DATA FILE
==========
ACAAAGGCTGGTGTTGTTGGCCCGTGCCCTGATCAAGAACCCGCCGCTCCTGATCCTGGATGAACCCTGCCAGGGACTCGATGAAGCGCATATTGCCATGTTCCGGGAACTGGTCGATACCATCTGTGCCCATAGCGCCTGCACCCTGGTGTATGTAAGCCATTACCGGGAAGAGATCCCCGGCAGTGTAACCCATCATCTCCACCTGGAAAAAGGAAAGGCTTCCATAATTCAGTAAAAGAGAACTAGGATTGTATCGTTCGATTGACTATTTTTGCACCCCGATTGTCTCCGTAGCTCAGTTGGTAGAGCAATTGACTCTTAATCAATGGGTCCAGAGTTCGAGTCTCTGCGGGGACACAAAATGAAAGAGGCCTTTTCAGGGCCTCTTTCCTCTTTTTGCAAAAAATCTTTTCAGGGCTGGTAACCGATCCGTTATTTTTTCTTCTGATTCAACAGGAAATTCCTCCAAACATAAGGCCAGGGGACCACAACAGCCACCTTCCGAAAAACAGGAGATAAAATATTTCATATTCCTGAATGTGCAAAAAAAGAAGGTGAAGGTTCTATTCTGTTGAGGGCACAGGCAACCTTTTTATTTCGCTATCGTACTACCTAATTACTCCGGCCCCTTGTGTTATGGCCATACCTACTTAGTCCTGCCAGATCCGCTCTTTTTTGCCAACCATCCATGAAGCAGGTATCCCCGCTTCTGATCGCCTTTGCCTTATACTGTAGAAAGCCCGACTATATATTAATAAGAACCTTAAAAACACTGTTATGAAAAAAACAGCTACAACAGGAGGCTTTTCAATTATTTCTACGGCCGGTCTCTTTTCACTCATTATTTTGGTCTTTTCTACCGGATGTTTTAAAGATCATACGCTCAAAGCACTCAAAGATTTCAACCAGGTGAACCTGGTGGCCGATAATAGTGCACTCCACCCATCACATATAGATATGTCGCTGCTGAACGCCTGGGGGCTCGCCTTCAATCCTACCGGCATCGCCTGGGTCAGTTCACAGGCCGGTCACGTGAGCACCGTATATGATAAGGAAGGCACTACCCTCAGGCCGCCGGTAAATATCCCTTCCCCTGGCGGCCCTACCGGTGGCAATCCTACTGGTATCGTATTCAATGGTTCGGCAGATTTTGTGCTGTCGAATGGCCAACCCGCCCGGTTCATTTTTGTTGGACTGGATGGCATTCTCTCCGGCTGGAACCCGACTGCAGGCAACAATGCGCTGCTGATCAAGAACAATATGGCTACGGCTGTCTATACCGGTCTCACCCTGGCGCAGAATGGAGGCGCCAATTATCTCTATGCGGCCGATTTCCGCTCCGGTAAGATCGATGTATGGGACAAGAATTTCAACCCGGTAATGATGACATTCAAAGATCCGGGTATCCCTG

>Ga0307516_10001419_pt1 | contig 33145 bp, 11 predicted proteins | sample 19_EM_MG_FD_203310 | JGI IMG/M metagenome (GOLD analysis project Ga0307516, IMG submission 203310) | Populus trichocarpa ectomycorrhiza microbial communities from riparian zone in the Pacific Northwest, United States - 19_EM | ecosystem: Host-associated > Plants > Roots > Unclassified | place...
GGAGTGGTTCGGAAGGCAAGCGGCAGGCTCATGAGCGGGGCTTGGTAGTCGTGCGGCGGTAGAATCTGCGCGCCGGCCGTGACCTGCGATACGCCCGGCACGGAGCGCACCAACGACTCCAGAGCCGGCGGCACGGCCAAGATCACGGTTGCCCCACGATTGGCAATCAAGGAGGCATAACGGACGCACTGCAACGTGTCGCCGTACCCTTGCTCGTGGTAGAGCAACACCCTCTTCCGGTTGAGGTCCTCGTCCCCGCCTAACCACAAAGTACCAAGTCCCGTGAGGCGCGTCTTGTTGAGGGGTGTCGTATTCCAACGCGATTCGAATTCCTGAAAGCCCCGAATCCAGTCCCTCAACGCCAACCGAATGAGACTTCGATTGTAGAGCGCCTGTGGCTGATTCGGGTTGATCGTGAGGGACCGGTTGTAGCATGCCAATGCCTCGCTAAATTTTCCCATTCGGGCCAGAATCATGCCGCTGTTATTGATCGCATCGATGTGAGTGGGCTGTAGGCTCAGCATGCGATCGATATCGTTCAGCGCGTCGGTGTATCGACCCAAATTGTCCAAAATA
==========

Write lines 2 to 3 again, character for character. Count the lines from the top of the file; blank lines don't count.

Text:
>Ga0307516_10001419_pt1 | contig 33145 bp, 11 predicted proteins | sample 19_EM_MG_FD_203310 | JGI IMG/M metagenome (GOLD analysis project Ga0307516, IMG submission 203310) | Populus trichocarpa ectomycorrhiza microbial communities from riparian zone in the Pacific Northwest, United States - 19_EM | ecosystem: Host-associated > Plants > Roots > Unclassified | place...
GGAGTGGTTCGGAAGGCAAGCGGCAGGCTCATGAGCGGGGCTTGGTAGTCGTGCGGCGGTAGAATCTGCGCGCCGGCCGTGACCTGCGATACGCCCGGCACGGAGCGCACCAACGACTCCAGAGCCGGCGGCACGGCCAAGATCACGGTTGCCCCACGATTGGCAATCAAGGAGGCATAACGGACGCACTGCAACGTGTCGCCGTACCCTTGCTCGTGGTAGAGCAACACCCTCTTCCGGTTGAGGTCCTCGTCCCCGCCTAACCACAAAGTACCAAGTCCCGTGAGGCGCGTCTTGTTGAGGGGTGTCGTATTCCAACGCGATTCGAATTCCTGAAAGCCCCGAATCCAGTCCCTCAACGCCAACCGAATGAGACTTCGATTGTAGAGCGCCTGTGGCTGATTCGGGTTGATCGTGAGGGACCGGTTGTAGCATGCCAATGCCTCGCTAAATTTTCCCATTCGGGCCAGAATCATGCCGCTGTTATTGATCGCATCGATGTGAGTGGGCTGTAGGCTCAGCATGCGATCGATATCGTTCAGCGCGTCGGTGTATCGACCCAAATTGTCCAAAATA